• System fonts at /usr/share/fonts/
  • User fonts at ~/.local/share/fonts/

Further reading:

Change screenshot hotkey

By default, when you press the PrintScreen key, a screenshot of the whole screen will be generated and saved to the ~/Pictures/ directory. However, I may press the PrintScreen key by mistake when I am going to press the ←BackSpace key. So I change it to Ctrl+PrintScreen to avoid this.

  • Settings > Keyboard Shortcuts > Save a screenshot to Pictures [Ctrl+Print]
  • Settings > Keyboard Shortcuts > Save a screenshot of an area to Pictures [Ctrl+Alt+A]

I will also recommend a powerful screenshot tool called Flameshot.

Install Firefox ESR

I prefer the ESR (Extended Support Release) version because I don’t like updates. If possible, I would like to stay at the 78.15.0esr version because I don’t like the new interface.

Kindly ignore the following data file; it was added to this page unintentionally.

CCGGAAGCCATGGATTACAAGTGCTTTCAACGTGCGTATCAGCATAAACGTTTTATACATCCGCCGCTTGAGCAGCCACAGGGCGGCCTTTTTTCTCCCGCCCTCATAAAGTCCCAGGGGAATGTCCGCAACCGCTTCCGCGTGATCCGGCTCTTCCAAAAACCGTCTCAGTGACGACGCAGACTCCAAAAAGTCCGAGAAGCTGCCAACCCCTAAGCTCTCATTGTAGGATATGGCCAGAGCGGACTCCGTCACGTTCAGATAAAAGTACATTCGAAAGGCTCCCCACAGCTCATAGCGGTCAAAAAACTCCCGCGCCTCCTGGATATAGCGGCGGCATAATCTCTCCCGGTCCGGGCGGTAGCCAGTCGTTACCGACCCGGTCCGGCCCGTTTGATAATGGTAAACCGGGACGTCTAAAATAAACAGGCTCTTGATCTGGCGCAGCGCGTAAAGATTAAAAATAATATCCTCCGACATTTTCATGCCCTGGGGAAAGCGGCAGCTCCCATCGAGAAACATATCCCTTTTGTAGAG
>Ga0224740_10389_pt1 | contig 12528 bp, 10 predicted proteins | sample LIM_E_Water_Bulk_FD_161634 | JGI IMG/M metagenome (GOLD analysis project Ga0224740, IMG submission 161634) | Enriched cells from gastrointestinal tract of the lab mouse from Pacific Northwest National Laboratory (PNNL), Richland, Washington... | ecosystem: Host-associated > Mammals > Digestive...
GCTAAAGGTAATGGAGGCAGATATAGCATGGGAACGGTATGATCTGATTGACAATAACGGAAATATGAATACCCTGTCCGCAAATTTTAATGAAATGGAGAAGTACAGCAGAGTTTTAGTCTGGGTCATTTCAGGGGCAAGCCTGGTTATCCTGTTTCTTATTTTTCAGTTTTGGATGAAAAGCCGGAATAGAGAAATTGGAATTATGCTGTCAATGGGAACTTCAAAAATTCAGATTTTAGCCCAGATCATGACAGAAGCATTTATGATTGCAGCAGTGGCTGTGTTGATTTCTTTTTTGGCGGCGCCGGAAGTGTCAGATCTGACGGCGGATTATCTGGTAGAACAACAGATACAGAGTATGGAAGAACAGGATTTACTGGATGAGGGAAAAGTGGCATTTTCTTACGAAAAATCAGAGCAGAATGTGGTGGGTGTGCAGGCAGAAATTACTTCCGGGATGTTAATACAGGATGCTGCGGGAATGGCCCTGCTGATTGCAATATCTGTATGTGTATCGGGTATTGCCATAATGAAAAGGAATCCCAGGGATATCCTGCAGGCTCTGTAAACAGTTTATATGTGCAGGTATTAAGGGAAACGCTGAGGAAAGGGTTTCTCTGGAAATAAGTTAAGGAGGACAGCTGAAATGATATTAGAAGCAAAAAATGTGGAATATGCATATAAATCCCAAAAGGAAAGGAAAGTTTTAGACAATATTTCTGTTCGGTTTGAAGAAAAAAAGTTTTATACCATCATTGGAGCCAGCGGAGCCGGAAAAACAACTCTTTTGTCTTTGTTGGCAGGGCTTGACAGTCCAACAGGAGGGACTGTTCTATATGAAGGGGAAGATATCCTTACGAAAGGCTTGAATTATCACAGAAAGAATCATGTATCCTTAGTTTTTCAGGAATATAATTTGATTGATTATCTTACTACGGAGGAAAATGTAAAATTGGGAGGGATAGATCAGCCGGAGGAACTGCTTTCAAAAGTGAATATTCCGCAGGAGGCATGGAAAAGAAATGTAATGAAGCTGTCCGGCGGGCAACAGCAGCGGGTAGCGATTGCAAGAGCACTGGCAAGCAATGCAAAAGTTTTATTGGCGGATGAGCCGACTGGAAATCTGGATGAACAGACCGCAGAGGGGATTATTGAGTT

sudo add-apt-repository ppa:mozillateam/ppa
sudo apt update
sudo apt install firefox-esr

Set proxy

Download and install electron-ssr. Install the add-on Proxy SwitchyOmega for Firefox. Download gfwlist and decode.

base64 --decode gfwlist.txt > gfwlist-decode.txt

Install Gnome extensions

This is the most troublesome, Ubuntu is not out-of-the-box for me. I need to install a lot of Gnome extensions. First of all, Tweaks and chrome-gnome-shell should be installed.

sudo apt install gnome-tweaks chrome-gnome-shell

Manage applications view

Not sure about the exact name, I mean the view when you click the Show Applications button at the left-bottom corner, just like a Start menu at Windows 8.1. I am not allow to delete the applications icons directly from the view, the way to do that is to go to /usr/share/applications/.

Create bash command alias

# some more ls aliases
alias ll='ls -alFh'
alias la='ls -AF'
alias l='ls -CF'

alias cp='cp -i'
alias mv='mv -i'
alias dtrx='dtrx -v'

Install some software